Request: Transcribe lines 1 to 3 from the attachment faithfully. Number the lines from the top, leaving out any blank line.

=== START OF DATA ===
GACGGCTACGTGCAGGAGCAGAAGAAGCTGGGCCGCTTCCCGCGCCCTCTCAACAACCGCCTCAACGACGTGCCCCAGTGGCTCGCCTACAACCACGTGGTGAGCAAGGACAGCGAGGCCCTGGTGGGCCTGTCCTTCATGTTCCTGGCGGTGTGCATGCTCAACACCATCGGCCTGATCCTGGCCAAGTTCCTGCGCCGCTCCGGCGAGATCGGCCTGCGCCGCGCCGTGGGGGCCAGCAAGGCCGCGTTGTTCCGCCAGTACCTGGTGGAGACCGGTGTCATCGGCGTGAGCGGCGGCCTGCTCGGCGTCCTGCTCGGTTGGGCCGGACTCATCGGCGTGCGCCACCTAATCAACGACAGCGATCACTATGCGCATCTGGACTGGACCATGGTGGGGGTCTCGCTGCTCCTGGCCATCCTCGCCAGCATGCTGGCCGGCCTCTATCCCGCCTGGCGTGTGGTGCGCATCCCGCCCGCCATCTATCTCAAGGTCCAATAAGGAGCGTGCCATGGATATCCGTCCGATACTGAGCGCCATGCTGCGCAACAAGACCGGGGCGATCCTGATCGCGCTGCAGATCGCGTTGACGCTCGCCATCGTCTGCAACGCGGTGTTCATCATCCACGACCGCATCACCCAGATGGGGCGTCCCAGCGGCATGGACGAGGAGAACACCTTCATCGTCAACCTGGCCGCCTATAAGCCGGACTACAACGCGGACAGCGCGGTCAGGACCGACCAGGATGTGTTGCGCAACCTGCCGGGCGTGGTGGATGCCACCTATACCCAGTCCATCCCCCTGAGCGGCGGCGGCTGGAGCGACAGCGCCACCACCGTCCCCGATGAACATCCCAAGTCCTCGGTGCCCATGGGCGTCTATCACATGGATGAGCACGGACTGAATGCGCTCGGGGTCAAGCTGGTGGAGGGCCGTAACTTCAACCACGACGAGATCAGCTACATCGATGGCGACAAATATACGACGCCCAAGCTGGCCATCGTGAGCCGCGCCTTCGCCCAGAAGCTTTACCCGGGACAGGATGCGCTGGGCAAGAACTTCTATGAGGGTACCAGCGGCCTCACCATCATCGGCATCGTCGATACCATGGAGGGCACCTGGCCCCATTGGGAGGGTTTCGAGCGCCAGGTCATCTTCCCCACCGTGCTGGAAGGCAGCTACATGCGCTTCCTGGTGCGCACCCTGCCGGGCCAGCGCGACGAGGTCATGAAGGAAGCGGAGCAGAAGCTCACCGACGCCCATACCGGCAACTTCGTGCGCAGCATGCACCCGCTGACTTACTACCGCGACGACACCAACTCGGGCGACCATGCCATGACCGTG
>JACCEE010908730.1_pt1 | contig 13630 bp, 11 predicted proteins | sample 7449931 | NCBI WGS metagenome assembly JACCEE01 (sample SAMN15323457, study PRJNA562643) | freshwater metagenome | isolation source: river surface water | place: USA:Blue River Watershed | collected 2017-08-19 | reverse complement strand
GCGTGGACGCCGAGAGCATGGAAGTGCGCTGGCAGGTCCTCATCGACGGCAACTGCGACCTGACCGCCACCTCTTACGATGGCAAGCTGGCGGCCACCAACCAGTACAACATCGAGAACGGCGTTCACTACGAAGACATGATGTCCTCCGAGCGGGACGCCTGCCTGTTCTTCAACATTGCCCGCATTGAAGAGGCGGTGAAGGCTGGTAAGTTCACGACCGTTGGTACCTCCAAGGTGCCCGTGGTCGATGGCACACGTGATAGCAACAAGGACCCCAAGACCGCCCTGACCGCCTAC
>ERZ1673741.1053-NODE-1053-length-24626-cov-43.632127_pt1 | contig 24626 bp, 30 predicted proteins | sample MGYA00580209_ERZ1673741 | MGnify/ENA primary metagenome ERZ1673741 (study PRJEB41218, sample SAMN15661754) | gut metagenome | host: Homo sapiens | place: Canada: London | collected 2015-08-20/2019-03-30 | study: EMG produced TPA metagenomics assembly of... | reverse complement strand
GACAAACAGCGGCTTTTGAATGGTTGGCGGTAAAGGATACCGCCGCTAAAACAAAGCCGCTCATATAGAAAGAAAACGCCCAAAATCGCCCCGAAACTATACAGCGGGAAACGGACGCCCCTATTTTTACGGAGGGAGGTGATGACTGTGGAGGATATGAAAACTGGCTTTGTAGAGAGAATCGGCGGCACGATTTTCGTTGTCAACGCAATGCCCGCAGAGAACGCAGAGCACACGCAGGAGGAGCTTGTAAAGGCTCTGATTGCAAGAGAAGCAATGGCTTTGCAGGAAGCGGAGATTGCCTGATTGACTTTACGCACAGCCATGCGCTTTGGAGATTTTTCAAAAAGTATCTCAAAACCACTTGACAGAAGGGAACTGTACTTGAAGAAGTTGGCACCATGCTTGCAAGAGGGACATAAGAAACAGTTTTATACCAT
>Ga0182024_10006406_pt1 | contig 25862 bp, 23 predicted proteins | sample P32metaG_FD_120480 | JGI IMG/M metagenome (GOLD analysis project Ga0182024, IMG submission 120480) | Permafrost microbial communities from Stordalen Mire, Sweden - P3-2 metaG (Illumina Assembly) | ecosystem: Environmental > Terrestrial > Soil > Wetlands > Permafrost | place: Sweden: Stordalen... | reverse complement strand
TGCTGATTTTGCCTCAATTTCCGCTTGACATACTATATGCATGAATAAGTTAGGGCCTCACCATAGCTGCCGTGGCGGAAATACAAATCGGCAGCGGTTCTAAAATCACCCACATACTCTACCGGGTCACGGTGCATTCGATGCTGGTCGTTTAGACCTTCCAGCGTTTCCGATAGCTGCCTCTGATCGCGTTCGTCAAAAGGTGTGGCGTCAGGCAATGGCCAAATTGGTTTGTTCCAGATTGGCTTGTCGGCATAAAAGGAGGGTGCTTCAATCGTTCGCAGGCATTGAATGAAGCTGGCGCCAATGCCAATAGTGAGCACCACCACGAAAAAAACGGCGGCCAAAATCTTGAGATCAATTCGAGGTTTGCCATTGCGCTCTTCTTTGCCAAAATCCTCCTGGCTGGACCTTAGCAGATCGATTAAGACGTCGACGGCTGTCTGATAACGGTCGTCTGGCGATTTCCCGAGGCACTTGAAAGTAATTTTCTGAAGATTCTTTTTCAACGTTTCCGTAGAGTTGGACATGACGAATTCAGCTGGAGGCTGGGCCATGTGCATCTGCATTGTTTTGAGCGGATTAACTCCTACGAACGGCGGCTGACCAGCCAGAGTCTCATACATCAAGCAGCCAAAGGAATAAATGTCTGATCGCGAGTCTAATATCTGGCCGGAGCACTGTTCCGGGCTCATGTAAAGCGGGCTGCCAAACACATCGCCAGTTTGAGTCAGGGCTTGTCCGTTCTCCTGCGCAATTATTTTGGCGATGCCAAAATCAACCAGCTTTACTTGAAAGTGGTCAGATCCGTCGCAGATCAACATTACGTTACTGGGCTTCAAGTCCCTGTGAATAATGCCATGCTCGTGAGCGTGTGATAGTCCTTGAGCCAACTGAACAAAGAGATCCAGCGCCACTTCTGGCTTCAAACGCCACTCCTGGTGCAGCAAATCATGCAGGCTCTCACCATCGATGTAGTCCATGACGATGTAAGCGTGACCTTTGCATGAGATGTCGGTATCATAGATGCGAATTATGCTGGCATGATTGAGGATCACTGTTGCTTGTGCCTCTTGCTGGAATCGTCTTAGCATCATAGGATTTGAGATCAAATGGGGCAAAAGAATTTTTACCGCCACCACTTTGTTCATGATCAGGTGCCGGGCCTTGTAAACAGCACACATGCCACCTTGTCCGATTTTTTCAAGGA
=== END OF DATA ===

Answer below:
GACGGCTACGTGCAGGAGCAGAAGAAGCTGGGCCGCTTCCCGCGCCCTCTCAACAACCGCCTCAACGACGTGCCCCAGTGGCTCGCCTACAACCACGTGGTGAGCAAGGACAGCGAGGCCCTGGTGGGCCTGTCCTTCATGTTCCTGGCGGTGTGCATGCTCAACACCATCGGCCTGATCCTGGCCAAGTTCCTGCGCCGCTCCGGCGAGATCGGCCTGCGCCGCGCCGTGGGGGCCAGCAAGGCCGCGTTGTTCCGCCAGTACCTGGTGGAGACCGGTGTCATCGGCGTGAGCGGCGGCCTGCTCGGCGTCCTGCTCGGTTGGGCCGGACTCATCGGCGTGCGCCACCTAATCAACGACAGCGATCACTATGCGCATCTGGACTGGACCATGGTGGGGGTCTCGCTGCTCCTGGCCATCCTCGCCAGCATGCTGGCCGGCCTCTATCCCGCCTGGCGTGTGGTGCGCATCCCGCCCGCCATCTATCTCAAGGTCCAATAAGGAGCGTGCCATGGATATCCGTCCGATACTGAGCGCCATGCTGCGCAACAAGACCGGGGCGATCCTGATCGCGCTGCAGATCGCGTTGACGCTCGCCATCGTCTGCAACGCGGTGTTCATCATCCACGACCGCATCACCCAGATGGGGCGTCCCAGCGGCATGGACGAGGAGAACACCTTCATCGTCAACCTGGCCGCCTATAAGCCGGACTACAACGCGGACAGCGCGGTCAGGACCGACCAGGATGTGTTGCGCAACCTGCCGGGCGTGGTGGATGCCACCTATACCCAGTCCATCCCCCTGAGCGGCGGCGGCTGGAGCGACAGCGCCACCACCGTCCCCGATGAACATCCCAAGTCCTCGGTGCCCATGGGCGTCTATCACATGGATGAGCACGGACTGAATGCGCTCGGGGTCAAGCTGGTGGAGGGCCGTAACTTCAACCACGACGAGATCAGCTACATCGATGGCGACAAATATACGACGCCCAAGCTGGCCATCGTGAGCCGCGCCTTCGCCCAGAAGCTTTACCCGGGACAGGATGCGCTGGGCAAGAACTTCTATGAGGGTACCAGCGGCCTCACCATCATCGGCATCGTCGATACCATGGAGGGCACCTGGCCCCATTGGGAGGGTTTCGAGCGCCAGGTCATCTTCCCCACCGTGCTGGAAGGCAGCTACATGCGCTTCCTGGTGCGCACCCTGCCGGGCCAGCGCGACGAGGTCATGAAGGAAGCGGAGCAGAAGCTCACCGACGCCCATACCGGCAACTTCGTGCGCAGCATGCACCCGCTGACTTACTACCGCGACGACACCAACTCGGGCGACCATGCCATGACCGTG
>JACCEE010908730.1_pt1 | contig 13630 bp, 11 predicted proteins | sample 7449931 | NCBI WGS metagenome assembly JACCEE01 (sample SAMN15323457, study PRJNA562643) | freshwater metagenome | isolation source: river surface water | place: USA:Blue River Watershed | collected 2017-08-19 | reverse complement strand
GCGTGGACGCCGAGAGCATGGAAGTGCGCTGGCAGGTCCTCATCGACGGCAACTGCGACCTGACCGCCACCTCTTACGATGGCAAGCTGGCGGCCACCAACCAGTACAACATCGAGAACGGCGTTCACTACGAAGACATGATGTCCTCCGAGCGGGACGCCTGCCTGTTCTTCAACATTGCCCGCATTGAAGAGGCGGTGAAGGCTGGTAAGTTCACGACCGTTGGTACCTCCAAGGTGCCCGTGGTCGATGGCACACGTGATAGCAACAAGGACCCCAAGACCGCCCTGACCGCCTAC